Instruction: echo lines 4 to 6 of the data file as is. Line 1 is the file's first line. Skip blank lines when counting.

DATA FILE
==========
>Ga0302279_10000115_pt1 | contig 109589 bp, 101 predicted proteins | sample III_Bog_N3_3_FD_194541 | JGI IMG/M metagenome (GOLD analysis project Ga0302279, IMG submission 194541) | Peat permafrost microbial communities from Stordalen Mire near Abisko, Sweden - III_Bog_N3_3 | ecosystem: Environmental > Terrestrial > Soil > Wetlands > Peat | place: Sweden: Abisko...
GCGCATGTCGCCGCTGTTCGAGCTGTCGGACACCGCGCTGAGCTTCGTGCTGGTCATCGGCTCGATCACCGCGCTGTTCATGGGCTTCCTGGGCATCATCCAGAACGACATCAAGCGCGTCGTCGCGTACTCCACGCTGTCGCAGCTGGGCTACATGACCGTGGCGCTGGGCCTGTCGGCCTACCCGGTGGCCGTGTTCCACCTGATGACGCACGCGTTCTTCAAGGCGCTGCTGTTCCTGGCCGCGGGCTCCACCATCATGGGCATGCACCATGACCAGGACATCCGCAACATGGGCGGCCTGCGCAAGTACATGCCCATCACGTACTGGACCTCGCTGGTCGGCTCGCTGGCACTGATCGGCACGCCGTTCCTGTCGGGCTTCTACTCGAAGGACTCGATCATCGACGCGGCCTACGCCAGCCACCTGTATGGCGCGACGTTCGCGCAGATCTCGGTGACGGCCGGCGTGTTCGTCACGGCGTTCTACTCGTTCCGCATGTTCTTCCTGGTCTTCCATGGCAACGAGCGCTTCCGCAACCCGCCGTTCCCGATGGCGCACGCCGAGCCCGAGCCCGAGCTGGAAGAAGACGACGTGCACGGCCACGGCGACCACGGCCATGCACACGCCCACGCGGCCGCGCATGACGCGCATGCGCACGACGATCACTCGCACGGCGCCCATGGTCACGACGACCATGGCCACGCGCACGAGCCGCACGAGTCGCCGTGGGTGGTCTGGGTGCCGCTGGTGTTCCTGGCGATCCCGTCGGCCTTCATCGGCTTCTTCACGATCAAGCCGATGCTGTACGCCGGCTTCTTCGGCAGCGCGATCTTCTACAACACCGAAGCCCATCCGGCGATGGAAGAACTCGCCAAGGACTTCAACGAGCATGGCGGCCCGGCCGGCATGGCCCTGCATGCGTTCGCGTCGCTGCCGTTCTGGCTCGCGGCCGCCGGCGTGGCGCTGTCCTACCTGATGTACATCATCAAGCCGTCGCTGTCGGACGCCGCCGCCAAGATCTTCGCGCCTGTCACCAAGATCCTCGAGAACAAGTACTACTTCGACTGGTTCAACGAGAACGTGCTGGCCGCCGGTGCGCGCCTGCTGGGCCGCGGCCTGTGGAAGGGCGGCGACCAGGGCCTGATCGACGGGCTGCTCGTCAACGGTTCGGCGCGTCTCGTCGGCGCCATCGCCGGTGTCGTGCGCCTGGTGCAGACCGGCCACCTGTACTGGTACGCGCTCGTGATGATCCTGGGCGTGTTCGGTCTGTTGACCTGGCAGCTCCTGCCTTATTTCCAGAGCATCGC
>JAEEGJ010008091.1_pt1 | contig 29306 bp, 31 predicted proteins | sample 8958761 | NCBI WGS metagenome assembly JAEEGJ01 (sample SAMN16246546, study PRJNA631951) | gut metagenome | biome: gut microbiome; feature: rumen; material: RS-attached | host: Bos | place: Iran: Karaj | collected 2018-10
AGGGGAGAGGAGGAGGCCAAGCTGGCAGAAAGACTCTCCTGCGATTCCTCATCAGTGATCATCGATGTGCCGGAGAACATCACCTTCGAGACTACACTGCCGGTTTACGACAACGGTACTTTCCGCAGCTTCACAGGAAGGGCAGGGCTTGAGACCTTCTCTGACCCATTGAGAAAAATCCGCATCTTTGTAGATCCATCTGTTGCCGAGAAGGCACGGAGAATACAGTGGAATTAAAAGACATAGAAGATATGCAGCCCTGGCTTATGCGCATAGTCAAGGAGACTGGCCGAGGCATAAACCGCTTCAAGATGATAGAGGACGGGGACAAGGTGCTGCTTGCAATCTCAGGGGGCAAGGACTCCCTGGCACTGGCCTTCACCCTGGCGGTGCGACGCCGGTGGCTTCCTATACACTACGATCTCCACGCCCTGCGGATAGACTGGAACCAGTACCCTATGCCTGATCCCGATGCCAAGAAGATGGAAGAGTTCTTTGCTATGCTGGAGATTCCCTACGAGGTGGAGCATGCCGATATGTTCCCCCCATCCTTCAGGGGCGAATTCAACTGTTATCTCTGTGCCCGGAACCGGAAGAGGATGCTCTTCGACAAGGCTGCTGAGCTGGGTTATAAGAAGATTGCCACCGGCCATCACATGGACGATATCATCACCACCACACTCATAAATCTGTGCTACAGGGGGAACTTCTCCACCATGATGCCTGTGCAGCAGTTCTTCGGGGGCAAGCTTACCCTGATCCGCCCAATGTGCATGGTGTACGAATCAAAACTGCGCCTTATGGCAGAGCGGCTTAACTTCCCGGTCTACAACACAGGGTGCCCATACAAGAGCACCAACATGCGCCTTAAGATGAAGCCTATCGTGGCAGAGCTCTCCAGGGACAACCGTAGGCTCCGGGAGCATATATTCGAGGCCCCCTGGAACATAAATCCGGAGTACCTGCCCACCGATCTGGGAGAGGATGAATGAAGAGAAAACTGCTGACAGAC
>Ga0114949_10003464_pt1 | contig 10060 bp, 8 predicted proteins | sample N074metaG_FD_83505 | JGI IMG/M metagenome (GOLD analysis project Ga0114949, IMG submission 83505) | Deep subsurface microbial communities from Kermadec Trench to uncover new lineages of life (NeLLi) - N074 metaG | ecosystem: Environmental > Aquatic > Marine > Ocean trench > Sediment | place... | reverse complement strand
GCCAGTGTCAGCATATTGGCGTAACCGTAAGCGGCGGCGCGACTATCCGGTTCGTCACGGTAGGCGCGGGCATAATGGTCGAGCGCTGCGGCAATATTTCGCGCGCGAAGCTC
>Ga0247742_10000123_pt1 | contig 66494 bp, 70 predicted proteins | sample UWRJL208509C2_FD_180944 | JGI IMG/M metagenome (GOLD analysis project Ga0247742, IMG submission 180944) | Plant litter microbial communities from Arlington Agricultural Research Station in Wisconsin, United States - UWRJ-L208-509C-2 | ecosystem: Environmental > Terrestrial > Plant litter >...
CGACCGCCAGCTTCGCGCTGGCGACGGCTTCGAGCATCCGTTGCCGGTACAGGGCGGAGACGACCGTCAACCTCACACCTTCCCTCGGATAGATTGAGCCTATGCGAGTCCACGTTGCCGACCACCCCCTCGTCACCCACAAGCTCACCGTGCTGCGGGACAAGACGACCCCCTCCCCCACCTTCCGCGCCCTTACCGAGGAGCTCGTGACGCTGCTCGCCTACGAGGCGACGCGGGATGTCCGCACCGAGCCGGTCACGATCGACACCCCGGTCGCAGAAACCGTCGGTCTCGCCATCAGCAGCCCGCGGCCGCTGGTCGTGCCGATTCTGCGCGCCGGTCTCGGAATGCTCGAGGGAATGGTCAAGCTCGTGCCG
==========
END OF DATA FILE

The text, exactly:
AGGGGAGAGGAGGAGGCCAAGCTGGCAGAAAGACTCTCCTGCGATTCCTCATCAGTGATCATCGATGTGCCGGAGAACATCACCTTCGAGACTACACTGCCGGTTTACGACAACGGTACTTTCCGCAGCTTCACAGGAAGGGCAGGGCTTGAGACCTTCTCTGACCCATTGAGAAAAATCCGCATCTTTGTAGATCCATCTGTTGCCGAGAAGGCACGGAGAATACAGTGGAATTAAAAGACATAGAAGATATGCAGCCCTGGCTTATGCGCATAGTCAAGGAGACTGGCCGAGGCATAAACCGCTTCAAGATGATAGAGGACGGGGACAAGGTGCTGCTTGCAATCTCAGGGGGCAAGGACTCCCTGGCACTGGCCTTCACCCTGGCGGTGCGACGCCGGTGGCTTCCTATACACTACGATCTCCACGCCCTGCGGATAGACTGGAACCAGTACCCTATGCCTGATCCCGATGCCAAGAAGATGGAAGAGTTCTTTGCTATGCTGGAGATTCCCTACGAGGTGGAGCATGCCGATATGTTCCCCCCATCCTTCAGGGGCGAATTCAACTGTTATCTCTGTGCCCGGAACCGGAAGAGGATGCTCTTCGACAAGGCTGCTGAGCTGGGTTATAAGAAGATTGCCACCGGCCATCACATGGACGATATCATCACCACCACACTCATAAATCTGTGCTACAGGGGGAACTTCTCCACCATGATGCCTGTGCAGCAGTTCTTCGGGGGCAAGCTTACCCTGATCCGCCCAATGTGCATGGTGTACGAATCAAAACTGCGCCTTATGGCAGAGCGGCTTAACTTCCCGGTCTACAACACAGGGTGCCCATACAAGAGCACCAACATGCGCCTTAAGATGAAGCCTATCGTGGCAGAGCTCTCCAGGGACAACCGTAGGCTCCGGGAGCATATATTCGAGGCCCCCTGGAACATAAATCCGGAGTACCTGCCCACCGATCTGGGAGAGGATGAATGAAGAGAAAACTGCTGACAGAC
>Ga0114949_10003464_pt1 | contig 10060 bp, 8 predicted proteins | sample N074metaG_FD_83505 | JGI IMG/M metagenome (GOLD analysis project Ga0114949, IMG submission 83505) | Deep subsurface microbial communities from Kermadec Trench to uncover new lineages of life (NeLLi) - N074 metaG | ecosystem: Environmental > Aquatic > Marine > Ocean trench > Sediment | place... | reverse complement strand
GCCAGTGTCAGCATATTGGCGTAACCGTAAGCGGCGGCGCGACTATCCGGTTCGTCACGGTAGGCGCGGGCATAATGGTCGAGCGCTGCGGCAATATTTCGCGCGCGAAGCTC